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Baccalaureate address

• The Baccalaureate address (originally called a sermon) is one of Princeton's oldest traditions. The earliest recorded address was delivered by President Samuel Davies in 1760 to the 11 members of the graduating class. Titled "Religion and Public Spirit," it treated a topic that has been a frequently recurring theme. "Serve your generation," he told his students.

• Davies' address was delivered in the prayer hall of Nassau Hall. In modern times, the baccalaureate has been given in the University Chapel and, as in Davies' day, it takes place on the Sunday preceding Commencement. Since 1972 the address, originally delivered by the president, has been given each year by a different speaker chosen by the president after discussion with class leaders.

• Although a common thread has run through many baccalaureates, sometimes they have reflected specifically the times in which they were given. Among President Harold Dodds' 20 addresses, for example, one, given in 1949 in the early days of the Cold War, considered the question, "Which comes first, the integrity of the individual or the authority of the state?"

• President Robert Goheen, in his last baccalaureate in 1972, told the graduating seniors that their generation, more than most members of his, had an awareness of, "indeed a passionate concern for," contemporary problems. He reminded them that the solution to these problems "requires, more often than not, the combining of humanitarian empathy with much tough-mindedness, much sophisticated knowledge and a long view."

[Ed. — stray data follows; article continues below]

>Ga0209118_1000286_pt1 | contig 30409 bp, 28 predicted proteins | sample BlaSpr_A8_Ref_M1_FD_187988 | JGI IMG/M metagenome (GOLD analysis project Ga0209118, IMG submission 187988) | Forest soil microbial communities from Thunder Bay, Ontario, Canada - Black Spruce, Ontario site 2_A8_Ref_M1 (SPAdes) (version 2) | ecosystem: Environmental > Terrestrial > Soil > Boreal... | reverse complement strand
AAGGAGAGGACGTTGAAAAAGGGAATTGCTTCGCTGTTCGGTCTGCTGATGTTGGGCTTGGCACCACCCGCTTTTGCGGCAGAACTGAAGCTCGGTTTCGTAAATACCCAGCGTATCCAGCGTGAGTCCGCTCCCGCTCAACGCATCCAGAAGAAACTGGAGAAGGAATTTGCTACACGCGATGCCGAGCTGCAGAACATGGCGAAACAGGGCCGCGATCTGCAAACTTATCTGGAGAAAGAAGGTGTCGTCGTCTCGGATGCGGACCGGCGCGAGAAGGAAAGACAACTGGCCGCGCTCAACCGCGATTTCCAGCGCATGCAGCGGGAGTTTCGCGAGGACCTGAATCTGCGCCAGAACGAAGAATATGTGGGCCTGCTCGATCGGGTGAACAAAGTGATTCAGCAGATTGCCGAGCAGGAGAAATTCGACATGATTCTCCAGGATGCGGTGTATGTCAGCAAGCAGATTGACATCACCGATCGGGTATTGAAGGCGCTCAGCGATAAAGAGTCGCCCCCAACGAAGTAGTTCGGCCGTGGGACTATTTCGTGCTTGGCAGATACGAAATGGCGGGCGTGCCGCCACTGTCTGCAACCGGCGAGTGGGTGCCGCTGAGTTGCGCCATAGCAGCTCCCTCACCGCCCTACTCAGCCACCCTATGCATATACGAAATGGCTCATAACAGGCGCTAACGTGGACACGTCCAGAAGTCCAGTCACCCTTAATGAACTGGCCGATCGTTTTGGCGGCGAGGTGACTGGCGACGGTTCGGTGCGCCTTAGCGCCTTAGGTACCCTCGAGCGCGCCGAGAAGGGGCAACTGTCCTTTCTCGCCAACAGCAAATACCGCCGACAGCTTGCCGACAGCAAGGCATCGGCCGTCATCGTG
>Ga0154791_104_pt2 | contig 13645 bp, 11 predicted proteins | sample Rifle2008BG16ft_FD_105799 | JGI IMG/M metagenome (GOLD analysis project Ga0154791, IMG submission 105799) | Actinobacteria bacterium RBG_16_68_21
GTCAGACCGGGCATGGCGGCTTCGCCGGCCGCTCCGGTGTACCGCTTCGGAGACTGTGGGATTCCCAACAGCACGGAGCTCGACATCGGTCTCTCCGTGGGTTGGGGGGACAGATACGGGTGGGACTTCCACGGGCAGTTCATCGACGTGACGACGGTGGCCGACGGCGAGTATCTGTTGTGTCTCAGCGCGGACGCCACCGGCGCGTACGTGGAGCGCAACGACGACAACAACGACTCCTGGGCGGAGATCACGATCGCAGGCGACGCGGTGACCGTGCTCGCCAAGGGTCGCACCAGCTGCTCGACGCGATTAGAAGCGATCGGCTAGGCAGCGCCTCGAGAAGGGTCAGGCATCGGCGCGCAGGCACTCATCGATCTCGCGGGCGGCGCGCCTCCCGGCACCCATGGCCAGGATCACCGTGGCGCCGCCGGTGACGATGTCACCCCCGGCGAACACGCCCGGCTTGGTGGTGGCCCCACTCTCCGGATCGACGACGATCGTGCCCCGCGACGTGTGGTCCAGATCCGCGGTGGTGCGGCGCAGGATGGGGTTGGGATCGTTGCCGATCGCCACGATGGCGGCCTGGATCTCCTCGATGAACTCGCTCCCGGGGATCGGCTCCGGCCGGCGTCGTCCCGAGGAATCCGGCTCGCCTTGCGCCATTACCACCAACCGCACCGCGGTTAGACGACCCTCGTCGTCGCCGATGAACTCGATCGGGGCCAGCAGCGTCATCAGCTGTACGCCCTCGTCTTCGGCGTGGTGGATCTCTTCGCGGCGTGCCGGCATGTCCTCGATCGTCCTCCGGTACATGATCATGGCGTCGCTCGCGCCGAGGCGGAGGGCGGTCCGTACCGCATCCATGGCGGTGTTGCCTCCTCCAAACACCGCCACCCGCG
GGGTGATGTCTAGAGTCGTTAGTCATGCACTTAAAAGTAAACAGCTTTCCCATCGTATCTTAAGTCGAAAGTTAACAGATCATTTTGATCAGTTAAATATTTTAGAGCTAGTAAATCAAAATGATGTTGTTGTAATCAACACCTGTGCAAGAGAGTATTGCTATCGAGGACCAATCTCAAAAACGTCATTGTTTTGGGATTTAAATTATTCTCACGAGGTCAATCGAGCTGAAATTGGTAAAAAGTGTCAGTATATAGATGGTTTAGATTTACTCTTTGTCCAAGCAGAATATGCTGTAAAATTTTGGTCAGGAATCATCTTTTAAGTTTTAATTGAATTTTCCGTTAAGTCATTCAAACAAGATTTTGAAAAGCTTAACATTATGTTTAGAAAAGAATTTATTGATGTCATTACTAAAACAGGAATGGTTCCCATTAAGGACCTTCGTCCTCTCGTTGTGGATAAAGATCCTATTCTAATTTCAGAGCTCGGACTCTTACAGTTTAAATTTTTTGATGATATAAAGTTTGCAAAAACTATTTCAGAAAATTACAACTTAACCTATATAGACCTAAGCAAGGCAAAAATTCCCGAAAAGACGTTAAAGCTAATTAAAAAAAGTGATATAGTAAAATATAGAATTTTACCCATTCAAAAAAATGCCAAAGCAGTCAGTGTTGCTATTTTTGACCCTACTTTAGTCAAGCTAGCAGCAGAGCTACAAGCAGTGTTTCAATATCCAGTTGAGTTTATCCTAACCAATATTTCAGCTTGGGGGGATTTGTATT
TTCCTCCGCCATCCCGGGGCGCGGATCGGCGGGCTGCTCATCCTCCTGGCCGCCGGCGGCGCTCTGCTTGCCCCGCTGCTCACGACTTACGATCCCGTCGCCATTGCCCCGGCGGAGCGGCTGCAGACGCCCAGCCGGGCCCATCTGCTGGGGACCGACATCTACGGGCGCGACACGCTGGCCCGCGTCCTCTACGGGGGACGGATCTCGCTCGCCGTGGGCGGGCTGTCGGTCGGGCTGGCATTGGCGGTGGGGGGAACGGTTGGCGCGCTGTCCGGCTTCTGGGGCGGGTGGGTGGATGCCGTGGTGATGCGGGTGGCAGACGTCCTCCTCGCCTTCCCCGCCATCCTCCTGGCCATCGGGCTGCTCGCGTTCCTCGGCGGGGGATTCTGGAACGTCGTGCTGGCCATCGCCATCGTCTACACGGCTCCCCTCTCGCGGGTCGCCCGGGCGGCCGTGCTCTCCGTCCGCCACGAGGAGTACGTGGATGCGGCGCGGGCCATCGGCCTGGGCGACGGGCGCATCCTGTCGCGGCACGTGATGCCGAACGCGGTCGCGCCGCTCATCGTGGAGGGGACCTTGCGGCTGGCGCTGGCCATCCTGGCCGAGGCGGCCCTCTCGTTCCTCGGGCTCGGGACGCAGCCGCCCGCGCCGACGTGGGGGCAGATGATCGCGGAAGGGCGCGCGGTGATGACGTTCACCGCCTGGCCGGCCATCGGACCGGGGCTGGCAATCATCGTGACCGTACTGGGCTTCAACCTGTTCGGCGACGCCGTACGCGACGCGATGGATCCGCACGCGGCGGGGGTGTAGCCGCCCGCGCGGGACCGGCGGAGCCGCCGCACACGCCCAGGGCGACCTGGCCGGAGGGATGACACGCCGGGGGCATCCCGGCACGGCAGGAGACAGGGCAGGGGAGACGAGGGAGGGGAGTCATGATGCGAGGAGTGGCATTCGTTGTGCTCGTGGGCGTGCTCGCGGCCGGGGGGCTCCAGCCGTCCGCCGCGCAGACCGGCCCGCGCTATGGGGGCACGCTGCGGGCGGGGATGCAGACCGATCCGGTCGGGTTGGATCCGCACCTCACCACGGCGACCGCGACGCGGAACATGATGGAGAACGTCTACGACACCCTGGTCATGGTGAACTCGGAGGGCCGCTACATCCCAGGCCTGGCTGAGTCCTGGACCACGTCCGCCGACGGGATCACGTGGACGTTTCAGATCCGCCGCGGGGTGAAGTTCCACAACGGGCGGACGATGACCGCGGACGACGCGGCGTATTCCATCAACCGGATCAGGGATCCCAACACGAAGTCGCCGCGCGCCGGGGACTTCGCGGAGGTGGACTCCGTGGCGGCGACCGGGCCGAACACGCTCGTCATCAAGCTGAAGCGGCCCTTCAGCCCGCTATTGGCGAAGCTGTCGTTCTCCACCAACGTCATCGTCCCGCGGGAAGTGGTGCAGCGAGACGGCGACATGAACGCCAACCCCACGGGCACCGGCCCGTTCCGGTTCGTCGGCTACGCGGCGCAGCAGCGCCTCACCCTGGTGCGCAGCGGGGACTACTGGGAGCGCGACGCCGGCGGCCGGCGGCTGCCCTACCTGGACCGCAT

• U.S. Sen. William Frist, a member of Princeton's class of 1974 and a heart and lung transplant surgeon, spoke at the University's Baccalaureate in 1997. He quoted one of his favorite teachers, the late chemistry professor Hubert Alyea: "If you have to choose between doing the ordinary and the unexpected, do the unexpected. It is the unexpected that leads to the fulfilling life."

• The speaker at this year's interfaith worship service at 2 p.m. Sunday, May 30, will be pre-eminent Civil War scholar James McPherson, the George Henry Davis '86 Professor of American History. Seating in the University Chapel is limited to members of the senior class and faculty procession. Seniors receive two tickets for family and guests who may view the ceremony via simulcast, including on a large screen to be set up outside the chapel.

Sources: "A Princeton Companion" by Alexander Leitch and the Princeton Alumni Weekly.